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Your Child’s First Visit to the Dentist

First visit by first birthday

Tips for your child’s first dental visit

  • If possible, schedule an appointment for a time when your child tends to be rested and cooperative. Don’t schedule during nap time.
  • Stay positive. Don’t show any anxiety that you might feel about dental visits.
  • Never bribe your child to go to the dentist or use the visit as a punishment or threat.
  • Make your child’s dental visit an enjoyable outing. Teaching your child good oral hygiene habits early can lead to a lifetime of good dental health.

Set up your child for a lifetime of healthy smiles by starting dental visits early. The American Academy of Pediatric Dentistry and the American Dental Association recommend that your child’s first visit to the dentist happens when their first tooth appears but no later than their first birthday. Baby teeth can start to decay as soon as they come in. It is important that your child is as comfortable as possible with their dentist so they develop healthy habits.

This first visit is a “well-baby checkup” for your child’s teeth. It’s best for your child to have a pleasant first meeting with the dentist. Don’t wait until pain or an emergency comes up to introduce them
to the dental office.

Baby teeth development

Baby teeth, also called primary or deciduous (de-SID-joo-us) teeth, usually start to appear in the mouth when a child is 6 months old. By their third birthday, most children have a full set of 20 baby teeth.

Baby teeth are important because they help your child to speak clearly and chew properly. They also hold space in the jaw and help form a path that adult (permanent) teeth can follow when it is time for them to come in. If a baby tooth is lost too early, it may cause issues like crow-fluidding when the adult teeth come in.

The chart below shows when baby teeth come in (erupt) and when they fall out (shed). Baby teeth will be replaced by adult teeth. However, not all children get the same teeth at the same times. Your child’s teeth may come in earlier or later than the times shown here.

Why it’s important to start dental visits early for your child

  • Your child’s dentist can show you how to clean your child’s teeth and talk with you about the food your child eats and will be eating. He or she can also give you recommendations about the dental care products that are best for your child’s smile and answer questions about your baby’s teeth.
  • Having a well-baby checkup at this age also connects your child to a dental home. This is the dental office where you will take your child from year to year. This helps the dentist get to know your child’s and family’s needs, so your child will have the best care.
  • If your child is a toddler, the dentist will gently examine their teeth and gums to look for decay and other problems. The dentist may also clean their teeth. Your toddler can also be checked for problems related to habits such as thumb or finger sucking.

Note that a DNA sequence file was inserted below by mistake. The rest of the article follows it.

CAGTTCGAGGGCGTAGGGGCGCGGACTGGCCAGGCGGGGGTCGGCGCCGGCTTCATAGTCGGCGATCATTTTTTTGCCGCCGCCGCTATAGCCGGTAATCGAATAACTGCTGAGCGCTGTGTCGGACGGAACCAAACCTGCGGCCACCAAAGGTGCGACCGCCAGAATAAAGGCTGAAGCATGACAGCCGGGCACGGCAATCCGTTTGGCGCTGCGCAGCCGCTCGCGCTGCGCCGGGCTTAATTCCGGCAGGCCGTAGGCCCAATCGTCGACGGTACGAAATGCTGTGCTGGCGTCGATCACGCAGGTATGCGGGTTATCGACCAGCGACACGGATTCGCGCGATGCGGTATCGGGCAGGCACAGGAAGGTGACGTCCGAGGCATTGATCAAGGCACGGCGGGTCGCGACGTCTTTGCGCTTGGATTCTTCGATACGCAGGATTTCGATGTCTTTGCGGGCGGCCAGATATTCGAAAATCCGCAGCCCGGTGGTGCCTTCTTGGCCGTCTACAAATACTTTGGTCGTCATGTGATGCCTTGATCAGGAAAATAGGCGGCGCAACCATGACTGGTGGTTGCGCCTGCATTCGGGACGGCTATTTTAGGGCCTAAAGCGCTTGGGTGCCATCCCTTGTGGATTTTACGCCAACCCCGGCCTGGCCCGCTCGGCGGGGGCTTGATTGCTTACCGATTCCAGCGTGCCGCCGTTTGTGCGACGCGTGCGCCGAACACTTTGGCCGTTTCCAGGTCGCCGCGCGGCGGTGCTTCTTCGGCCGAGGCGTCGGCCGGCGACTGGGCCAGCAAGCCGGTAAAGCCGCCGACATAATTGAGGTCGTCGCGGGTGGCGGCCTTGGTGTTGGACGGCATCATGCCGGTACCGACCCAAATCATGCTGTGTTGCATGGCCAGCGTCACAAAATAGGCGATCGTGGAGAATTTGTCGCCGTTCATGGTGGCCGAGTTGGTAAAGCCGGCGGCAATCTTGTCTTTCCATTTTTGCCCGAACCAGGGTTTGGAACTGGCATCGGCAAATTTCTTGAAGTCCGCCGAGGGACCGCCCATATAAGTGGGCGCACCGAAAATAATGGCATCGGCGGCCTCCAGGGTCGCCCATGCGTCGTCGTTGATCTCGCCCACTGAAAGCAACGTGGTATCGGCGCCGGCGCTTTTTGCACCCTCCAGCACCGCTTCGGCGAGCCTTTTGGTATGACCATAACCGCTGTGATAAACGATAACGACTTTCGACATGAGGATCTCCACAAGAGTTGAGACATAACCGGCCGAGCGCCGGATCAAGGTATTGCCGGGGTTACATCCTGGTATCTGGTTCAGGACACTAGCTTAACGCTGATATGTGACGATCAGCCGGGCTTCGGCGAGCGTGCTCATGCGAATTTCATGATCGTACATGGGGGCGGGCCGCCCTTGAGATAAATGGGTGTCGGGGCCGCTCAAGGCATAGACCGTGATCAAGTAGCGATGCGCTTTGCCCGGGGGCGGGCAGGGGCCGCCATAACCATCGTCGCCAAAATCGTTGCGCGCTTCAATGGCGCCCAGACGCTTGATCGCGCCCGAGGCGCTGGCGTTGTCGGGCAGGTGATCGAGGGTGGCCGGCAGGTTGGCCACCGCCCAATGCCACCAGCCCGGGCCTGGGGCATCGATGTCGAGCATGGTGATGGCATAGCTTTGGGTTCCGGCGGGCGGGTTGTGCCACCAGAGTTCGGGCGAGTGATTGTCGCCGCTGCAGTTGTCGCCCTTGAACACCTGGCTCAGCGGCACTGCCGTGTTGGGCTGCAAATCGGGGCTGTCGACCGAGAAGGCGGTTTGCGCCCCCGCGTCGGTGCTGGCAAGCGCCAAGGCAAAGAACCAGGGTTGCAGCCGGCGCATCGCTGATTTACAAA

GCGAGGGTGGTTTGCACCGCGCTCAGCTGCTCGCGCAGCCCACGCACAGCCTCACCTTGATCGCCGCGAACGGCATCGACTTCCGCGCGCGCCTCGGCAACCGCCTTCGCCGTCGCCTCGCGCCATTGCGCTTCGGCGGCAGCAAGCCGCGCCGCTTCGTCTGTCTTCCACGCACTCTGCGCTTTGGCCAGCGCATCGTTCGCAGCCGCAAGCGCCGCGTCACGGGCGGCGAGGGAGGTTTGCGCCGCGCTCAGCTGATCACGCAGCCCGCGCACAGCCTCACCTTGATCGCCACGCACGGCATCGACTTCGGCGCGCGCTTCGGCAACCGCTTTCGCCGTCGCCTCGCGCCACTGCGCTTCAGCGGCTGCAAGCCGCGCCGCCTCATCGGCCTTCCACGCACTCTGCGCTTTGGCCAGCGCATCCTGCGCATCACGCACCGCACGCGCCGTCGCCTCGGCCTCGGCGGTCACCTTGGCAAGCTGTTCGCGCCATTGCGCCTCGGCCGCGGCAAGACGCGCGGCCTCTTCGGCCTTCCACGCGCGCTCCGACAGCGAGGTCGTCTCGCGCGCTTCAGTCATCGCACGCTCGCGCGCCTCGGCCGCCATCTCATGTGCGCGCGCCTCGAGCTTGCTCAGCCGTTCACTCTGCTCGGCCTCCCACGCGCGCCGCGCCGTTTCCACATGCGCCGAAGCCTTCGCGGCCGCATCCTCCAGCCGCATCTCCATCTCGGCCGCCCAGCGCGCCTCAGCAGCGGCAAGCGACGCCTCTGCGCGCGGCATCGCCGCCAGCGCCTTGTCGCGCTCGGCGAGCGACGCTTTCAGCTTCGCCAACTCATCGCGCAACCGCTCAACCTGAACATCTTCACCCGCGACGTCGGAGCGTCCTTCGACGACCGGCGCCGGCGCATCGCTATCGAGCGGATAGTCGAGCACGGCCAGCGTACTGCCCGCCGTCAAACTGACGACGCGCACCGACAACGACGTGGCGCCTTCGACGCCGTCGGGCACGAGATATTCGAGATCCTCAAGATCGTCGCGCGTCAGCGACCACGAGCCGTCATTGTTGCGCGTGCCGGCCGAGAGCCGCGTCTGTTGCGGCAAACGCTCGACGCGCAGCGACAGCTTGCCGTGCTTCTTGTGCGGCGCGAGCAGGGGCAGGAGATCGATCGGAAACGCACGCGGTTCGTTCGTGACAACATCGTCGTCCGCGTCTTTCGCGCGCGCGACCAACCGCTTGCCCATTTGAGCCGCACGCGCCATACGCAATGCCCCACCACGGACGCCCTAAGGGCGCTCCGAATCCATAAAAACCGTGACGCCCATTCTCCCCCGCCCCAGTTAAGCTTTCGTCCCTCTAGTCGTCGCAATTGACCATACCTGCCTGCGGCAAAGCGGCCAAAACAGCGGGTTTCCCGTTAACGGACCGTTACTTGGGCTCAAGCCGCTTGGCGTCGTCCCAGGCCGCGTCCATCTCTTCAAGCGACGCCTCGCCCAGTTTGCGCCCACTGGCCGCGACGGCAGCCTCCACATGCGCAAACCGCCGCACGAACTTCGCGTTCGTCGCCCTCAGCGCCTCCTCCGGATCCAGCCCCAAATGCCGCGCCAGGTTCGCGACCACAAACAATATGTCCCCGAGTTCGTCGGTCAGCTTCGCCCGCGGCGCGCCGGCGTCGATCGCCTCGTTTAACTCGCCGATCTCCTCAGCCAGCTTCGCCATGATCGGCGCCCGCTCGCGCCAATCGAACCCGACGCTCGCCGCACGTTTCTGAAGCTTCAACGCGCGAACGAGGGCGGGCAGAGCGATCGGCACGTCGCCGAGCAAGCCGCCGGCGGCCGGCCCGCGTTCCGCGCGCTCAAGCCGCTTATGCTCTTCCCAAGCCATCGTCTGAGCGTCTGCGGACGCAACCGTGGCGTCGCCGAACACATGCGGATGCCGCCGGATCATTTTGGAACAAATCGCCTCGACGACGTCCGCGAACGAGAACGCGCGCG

• Your child’s dentist can help you make sure your child is getting the right amount of fluoride (FLOOR-eyed), a natural mineral that helps prevent cavities and reverses signs of decay. It is commonly found in tap water and toothpaste.
  • Dental sealants are another way your child’s dentist can help prevent cavities. Dental sealants are a coating that the dentist puts on the chewing surfaces of the back teeth to protect them from decay. Your child’s dentist will let you know if these treatments are right for your child.

Baby teeth can get cavities

Sugar is in almost everything that a baby drinks, other than water. This can include 100% juices, breast milk and formula. Sugar left over from food and drink can turn into acid that can attack teeth. The acid can wear the hard outer surface of the teeth, called enamel (e-NAM-uhl), and cavities can start to form. This is not only painful but it also can be dangerous. Cavities are caused by an infection, which can get worse and even make your child sick if they are not treated.

Decay in Baby Teeth

Decay can destroy baby teeth if it’s not treated.

Healthy baby teeth

Moderate decay

Moderate to severe decay

Severe decay

You can prevent decay in your child’s teeth


  • After each time you breastfeed, wipe your baby’s gums with a clean, moist gauze pad or washcloth.
  • Once your child’s first tooth comes in, be sure to brush their teeth with an infant toothbrush after each feeding.

Bottles, Sipping and Snacking:

  • Don’t give your baby fruit juice until after they turn 1 year old.
  • Don’t let your child sip sugary liquids (including juice drinks) all day. Limit sugary liquids and sweets to mealtimes.
  • Never put your child to bed with a bottle or training cup.
  • Avoid giving your child sugary, chewy or sticky foods like candy, cookies, chips and crackers. Give healthy snacks instead.


  • Don’t put a pacifier or spoon in your mouth before giving it to your child. Bacteria in your mouth can be passed to them.
  • Don’t dip a pacifier or nipple of a bottle in anything sweet.

Prevention is the key to a healthy smile!

Don’t wait to take your child to the dentist until pain or a dental emergency happens. Regular dental exams and professional cleanings can help your child have a lifetime of healthy smiles.

ADA Healthy Smile Tips

  • Brush your teeth twice a day with a fluoride toothpaste.
  • Clean between your teeth daily.
  • Eat a healthy diet that limits sugary beverages and snacks.
  • See your dentist regularly for prevention and treatment of oral disease.
  • For more information about taking care of your mouth and teeth, visit MouthHealthy.org, the ADA’s website just for patients.
  • Initial decay photo courtesy of David M. Hassan, DMD.
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